Tony and Allison Emerson, Kaitlyn age 6, Sydney age 4, Reagan age 3

Reagan was born on June 28, 2000 just after Kansas began Universal Newborn Hearing Screening. Our family has no history of hearing loss and we almost left before the hospital was able to administer the hearing test. Our pediatrician was made aware of the results of the test and wanted to make sure Reagan saw an audiologist by the time she was six months of age. We had our first visit with the audiologist at two weeks of age. We tried to do an Auditory Brainstem Response (ABR) with her sleeping soundly, but were unable to keep her from stirring on two attempts. She went in for a sedated ABR on September 13, 2000. As the test was being conducted my husband was querying the audiologist about cochlear implants. We knew very little about them, but we had heard about them. When we left the office, we had heard the audiologist say to the ENT we were working with something about “80”. We took that to mean she had an 80% loss. We didn’t know she had not responded to 80 decibels.

As this news began to sink in and we were able to get more complete information on the significance of her loss, we were in shock. It was a difficult time as a parent because we were looking at all of our child’s life skills, education needs and future in our hearing society when she was a mere three months old. It was very difficult, but as I look back now, it was one of the greatest gifts I have been given as a parent. I had time to position myself. I knew what I wanted for my child well before she was ready to enter those situations.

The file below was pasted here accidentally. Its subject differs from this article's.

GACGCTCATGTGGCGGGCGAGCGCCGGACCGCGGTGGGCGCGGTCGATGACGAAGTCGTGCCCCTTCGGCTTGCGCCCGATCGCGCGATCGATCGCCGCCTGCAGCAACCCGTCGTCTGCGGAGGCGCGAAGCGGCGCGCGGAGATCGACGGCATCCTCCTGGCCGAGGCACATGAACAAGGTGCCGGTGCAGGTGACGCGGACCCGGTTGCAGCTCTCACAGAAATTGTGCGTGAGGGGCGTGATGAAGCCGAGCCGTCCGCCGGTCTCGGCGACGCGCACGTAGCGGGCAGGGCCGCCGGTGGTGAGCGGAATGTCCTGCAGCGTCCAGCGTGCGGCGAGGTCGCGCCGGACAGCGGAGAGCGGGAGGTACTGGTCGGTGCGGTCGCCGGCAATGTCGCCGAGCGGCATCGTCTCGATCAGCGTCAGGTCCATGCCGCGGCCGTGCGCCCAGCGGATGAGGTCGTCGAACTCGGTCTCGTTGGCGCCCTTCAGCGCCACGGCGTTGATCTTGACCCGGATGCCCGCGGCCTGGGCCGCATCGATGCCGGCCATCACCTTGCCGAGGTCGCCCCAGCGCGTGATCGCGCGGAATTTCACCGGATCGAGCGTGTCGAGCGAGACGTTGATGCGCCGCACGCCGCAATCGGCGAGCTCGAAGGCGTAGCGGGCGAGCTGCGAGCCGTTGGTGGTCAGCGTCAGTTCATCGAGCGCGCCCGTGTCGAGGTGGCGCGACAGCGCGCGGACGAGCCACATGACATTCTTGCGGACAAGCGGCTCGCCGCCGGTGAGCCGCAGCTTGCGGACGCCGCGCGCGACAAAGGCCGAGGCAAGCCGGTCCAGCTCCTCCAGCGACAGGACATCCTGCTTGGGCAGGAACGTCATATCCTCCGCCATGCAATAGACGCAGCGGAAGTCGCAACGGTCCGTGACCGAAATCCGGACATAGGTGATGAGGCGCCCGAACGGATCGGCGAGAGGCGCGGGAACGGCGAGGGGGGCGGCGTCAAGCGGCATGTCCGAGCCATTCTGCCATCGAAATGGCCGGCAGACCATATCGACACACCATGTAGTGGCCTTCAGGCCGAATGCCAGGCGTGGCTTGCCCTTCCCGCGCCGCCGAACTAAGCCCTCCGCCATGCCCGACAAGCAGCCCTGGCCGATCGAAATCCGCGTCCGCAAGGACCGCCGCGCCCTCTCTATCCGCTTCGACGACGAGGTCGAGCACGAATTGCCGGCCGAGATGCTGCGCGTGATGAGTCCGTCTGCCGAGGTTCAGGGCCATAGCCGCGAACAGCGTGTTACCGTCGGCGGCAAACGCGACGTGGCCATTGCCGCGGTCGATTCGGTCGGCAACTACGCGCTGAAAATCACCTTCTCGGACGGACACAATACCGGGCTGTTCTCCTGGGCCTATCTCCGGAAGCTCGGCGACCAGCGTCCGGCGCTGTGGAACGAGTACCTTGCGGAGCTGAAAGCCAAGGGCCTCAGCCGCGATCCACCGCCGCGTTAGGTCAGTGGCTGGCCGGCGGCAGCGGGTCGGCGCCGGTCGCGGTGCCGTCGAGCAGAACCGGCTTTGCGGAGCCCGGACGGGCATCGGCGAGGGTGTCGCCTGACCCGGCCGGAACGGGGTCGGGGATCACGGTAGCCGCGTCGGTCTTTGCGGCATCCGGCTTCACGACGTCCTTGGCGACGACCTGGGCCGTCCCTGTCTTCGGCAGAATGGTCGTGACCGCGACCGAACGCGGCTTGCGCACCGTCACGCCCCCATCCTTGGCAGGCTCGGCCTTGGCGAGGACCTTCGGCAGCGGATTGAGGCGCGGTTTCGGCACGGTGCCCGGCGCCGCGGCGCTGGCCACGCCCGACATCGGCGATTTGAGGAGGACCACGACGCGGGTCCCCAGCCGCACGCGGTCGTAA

The week after the hearing loss was confirmed, we began early intervention services. There was not a seamless transition from identification to services as would be expected. Early childhood people were in no short supply, but it took some real maneuvering to get an educator for the deaf to begin working with Reagan in our home. Once we began working with the teacher of the deaf, we were bombarded with a choice for a communication method. This seemed like an ominous decision because Reagan’s family is all hearing. I wanted nothing more than to give her the same opportunities that her two older sisters would have. This was the force inside me that kept me probing for more information. Most of all I wanted her to learn to use spoken language. I began sign language class soon thereafter also. I was overwhelmed at the thought of my child’s ability to communicate resting upon how well I could learn to sign. The services for her to become an oral communicator we were asking for seemed atypical at best.